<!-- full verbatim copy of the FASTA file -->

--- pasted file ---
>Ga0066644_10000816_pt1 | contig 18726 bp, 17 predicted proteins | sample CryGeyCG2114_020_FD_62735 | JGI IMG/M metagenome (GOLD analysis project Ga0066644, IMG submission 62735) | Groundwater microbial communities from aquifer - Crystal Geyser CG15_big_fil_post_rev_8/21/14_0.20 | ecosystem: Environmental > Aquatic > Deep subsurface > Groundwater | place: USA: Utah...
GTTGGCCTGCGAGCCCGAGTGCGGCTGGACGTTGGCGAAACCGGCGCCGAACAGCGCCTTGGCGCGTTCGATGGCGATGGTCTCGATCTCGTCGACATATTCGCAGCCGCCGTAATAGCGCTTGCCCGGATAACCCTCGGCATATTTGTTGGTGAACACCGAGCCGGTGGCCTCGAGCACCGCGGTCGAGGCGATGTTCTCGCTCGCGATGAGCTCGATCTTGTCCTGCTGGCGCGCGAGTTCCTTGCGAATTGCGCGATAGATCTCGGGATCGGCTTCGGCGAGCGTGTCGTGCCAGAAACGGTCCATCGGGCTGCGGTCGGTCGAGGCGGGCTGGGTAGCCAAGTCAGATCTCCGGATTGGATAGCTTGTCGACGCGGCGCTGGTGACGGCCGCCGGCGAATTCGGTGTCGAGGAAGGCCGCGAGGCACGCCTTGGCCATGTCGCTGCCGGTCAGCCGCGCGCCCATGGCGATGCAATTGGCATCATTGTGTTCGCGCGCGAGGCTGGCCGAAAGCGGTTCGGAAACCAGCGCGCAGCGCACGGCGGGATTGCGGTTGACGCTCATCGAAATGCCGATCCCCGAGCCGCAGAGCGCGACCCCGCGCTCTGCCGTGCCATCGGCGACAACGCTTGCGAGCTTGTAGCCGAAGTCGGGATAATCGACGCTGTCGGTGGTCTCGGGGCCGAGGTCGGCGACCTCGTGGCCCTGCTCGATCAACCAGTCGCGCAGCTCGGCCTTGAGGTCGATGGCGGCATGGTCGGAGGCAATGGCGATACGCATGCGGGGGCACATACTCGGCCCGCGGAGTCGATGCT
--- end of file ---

>Ga0066644_10000816_pt1 | contig 18726 bp, 17 predicted proteins | sample CryGeyCG2114_020_FD_62735 | JGI IMG/M metagenome (GOLD analysis project Ga0066644, IMG submission 62735) | Groundwater microbial communities from aquifer - Crystal Geyser CG15_big_fil_post_rev_8/21/14_0.20 | ecosystem: Environmental > Aquatic > Deep subsurface > Groundwater | place: USA: Utah...
GTTGGCCTGCGAGCCCGAGTGCGGCTGGACGTTGGCGAAACCGGCGCCGAACAGCGCCTTGGCGCGTTCGATGGCGATGGTCTCGATCTCGTCGACATATTCGCAGCCGCCGTAATAGCGCTTGCCCGGATAACCCTCGGCATATTTGTTGGTGAACACCGAGCCGGTGGCCTCGAGCACCGCGGTCGAGGCGATGTTCTCGCTCGCGATGAGCTCGATCTTGTCCTGCTGGCGCGCGAGTTCCTTGCGAATTGCGCGATAGATCTCGGGATCGGCTTCGGCGAGCGTGTCGTGCCAGAAACGGTCCATCGGGCTGCGGTCGGTCGAGGCGGGCTGGGTAGCCAAGTCAGATCTCCGGATTGGATAGCTTGTCGACGCGGCGCTGGTGACGGCCGCCGGCGAATTCGGTGTCGAGGAAGGCCGCGAGGCACGCCTTGGCCATGTCGCTGCCGGTCAGCCGCGCGCCCATGGCGATGCAATTGGCATCATTGTGTTCGCGCGCGAGGCTGGCCGAAAGCGGTTCGGAAACCAGCGCGCAGCGCACGGCGGGATTGCGGTTGACGCTCATCGAAATGCCGATCCCCGAGCCGCAGAGCGCGACCCCGCGCTCTGCCGTGCCATCGGCGACAACGCTTGCGAGCTTGTAGCCGAAGTCGGGATAATCGACGCTGTCGGTGGTCTCGGGGCCGAGGTCGGCGACCTCGTGGCCCTGCTCGATCAACCAGTCGCGCAGCTCGGCCTTGAGGTCGATGGCGGCATGGTCGGAGGCAATGGCGATACGCATGCGGGGGCACATACTCGGCCCGCGGAGTCGATGCT